History

  • Issue 9 / January - March 1995



    Abdurrahman Ibn Avf

    A. Hamid

    He was one of the first eight persons to accept Islam and one of the ten assured of entering Paradise. He was one of the six persons chosen by Umar to form the council to choose the ruler after his death.

    His name in pre-Islamic days was Abdu Amr. When he accepted Islam, the noble Prophet called him Abdur-Rahman -the servant of the Beneficent God.

    Abdur-Rahman became a Muslim before the Prophet, upon him be peace, established the nightly prayers at the house of al-Arqam. In fact, it is said that he accepted Islam only two days after Abu Bakr as-Siddiq did.

    Abdur-Rahman did not escape the punishment which the early Muslims suffered at the hands of the Quraysh. He bore this punishment with steadfastness. He remained firm. And when they were forced to leave Makka for Abyssinia because of the continuous and unbearable persecution, Abdur-Rahman also went. He returned to Makka when it was rumoured that conditions had improved but, when these rumours proved to he false, he returned to Abyssinia. From Makka once again he migrated to Madina.

    Soon after arriving in Madina, the Prophet in his unique manner began pairing off the Muhajirin and the Ansar. This established a firm bond of brotherhood and was meant to strengthen social cohesion and ease the destitution of the Emigrants. Abdur-Rahman was linked by the Prophet with Sa’d ibn ar-Rabi’a. Sa’d in the spirit of generosity and magnanimity with which the Ansar greeted the Muhajirin said to Abdur-Rahman:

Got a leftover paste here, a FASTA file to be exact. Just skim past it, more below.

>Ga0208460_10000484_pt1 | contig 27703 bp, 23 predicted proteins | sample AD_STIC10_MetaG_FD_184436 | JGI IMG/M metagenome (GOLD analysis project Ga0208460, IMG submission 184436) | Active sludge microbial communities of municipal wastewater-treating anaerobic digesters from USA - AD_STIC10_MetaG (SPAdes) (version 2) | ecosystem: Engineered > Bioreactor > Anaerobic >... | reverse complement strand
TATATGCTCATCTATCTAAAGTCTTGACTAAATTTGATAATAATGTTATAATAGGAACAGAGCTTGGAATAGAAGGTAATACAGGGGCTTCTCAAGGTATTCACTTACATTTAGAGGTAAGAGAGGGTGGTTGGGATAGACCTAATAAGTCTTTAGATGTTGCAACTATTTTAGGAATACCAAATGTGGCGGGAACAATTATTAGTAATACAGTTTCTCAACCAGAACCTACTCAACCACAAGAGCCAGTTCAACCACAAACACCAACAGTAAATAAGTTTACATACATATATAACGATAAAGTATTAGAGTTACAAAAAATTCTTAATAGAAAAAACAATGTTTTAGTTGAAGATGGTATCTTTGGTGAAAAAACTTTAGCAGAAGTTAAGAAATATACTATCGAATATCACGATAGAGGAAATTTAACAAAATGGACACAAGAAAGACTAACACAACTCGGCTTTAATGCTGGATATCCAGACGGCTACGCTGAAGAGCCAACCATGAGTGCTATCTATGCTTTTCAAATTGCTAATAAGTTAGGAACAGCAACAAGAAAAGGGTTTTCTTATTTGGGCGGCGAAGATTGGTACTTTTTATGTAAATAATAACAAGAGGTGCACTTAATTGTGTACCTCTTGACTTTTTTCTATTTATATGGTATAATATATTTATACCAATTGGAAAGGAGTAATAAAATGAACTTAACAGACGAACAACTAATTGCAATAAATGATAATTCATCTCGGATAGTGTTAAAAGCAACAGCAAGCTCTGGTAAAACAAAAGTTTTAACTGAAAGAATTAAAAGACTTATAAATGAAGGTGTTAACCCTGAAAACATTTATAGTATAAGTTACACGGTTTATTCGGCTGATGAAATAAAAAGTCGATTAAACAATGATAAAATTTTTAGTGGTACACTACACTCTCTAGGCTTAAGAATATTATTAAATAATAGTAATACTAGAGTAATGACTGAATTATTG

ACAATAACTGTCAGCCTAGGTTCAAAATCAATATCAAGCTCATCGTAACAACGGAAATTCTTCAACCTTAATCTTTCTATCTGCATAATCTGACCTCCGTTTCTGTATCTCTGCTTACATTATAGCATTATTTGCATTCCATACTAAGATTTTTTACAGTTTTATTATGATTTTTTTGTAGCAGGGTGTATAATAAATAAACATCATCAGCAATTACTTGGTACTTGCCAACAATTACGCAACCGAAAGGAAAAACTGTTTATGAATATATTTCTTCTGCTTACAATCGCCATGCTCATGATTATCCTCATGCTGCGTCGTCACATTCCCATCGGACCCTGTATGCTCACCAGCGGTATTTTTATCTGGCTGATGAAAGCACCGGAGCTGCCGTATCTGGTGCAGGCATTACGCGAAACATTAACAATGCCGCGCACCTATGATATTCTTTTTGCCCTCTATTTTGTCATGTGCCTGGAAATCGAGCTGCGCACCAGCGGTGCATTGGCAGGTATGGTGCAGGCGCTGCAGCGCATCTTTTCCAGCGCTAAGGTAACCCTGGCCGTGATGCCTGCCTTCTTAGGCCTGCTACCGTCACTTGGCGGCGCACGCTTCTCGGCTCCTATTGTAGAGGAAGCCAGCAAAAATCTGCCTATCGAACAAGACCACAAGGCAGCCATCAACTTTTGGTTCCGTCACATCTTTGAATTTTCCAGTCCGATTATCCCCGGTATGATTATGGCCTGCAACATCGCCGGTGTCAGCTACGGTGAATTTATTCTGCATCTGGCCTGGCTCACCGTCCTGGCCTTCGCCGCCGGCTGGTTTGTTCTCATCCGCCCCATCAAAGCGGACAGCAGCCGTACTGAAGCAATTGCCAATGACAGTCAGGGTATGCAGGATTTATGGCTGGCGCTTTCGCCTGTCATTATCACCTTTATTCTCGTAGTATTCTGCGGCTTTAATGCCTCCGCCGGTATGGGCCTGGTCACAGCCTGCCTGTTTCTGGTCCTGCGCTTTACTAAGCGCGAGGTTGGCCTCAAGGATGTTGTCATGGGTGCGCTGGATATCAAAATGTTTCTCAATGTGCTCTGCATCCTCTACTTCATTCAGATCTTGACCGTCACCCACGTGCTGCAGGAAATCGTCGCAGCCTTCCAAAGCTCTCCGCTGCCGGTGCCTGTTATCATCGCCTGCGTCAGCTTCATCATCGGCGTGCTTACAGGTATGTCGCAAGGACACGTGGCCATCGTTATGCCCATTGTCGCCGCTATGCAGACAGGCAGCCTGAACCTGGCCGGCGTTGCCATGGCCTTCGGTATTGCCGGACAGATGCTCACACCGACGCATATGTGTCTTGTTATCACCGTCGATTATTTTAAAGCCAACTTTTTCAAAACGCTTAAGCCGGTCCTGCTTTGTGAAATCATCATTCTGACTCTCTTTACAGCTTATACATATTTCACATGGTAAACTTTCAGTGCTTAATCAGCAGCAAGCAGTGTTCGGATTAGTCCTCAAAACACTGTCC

My brother! Among the people of Madina I have the most wealth. I have two orchards and I have two wives. See which of the two orchards you like and I shall vacate it for you and which of my two wives is pleasing to you and I will divorce her for you.’

    Abdur-Rahman must have been embarrassed and said in reply:

    ‘May God bless you in your family and your wealth. But just show me where the market is.’

    Abdur-Rahman went to the market-place and began trading with whatever little resources he had. He bought and sold and his profits grew rapidly. Soon, he was sufficiently well off to get married. He went to the noble Prophet with the scent of perfume lingering over him.

    ‘Mahyam, O Abdur-Rahman ! ‘ exclaimed the Prophet

    - ‘mahyam’being a word of Yemeni origin which indicates pleasant surprise.

    ‘I have got married,’ replied Abdur-Rahman.

    ‘And what did you give your wife as dowry?

    ‘The weight of a nuwat in gold.’

    ‘You must have a wedding feast even if it is with a single sheep. And may God bless you in your wealth,’ said the Prophet with obvious pleasure and encouragement.

    Thereafter, Abdur-Rahman grew so accustomed to business success that he said that if he lifted a stone he expected to find gold or silver under it!

    Abdur-Rahman distinguished himself in both the battles of Badr and Uhud. At Uhud, he remained firm throughout and suffered more than twenty wounds, some of them deep and severe. Even so, his physical jihad was matched by his jihad with his wealth.

    Once, the Prophet, may God bless him and grant him peace, was preparing to despatch an expeditionary force. He summoned his companions and said:

    ‘Give charity for I want to despatch an expedition.’

    Abdur-Rahman went to his house and quickly returned.

    ‘O Messenger of God,’ he said, ‘I have four thousand dinars. I offer two thousand as a gift to my Lord and two thousand I leave for my family.’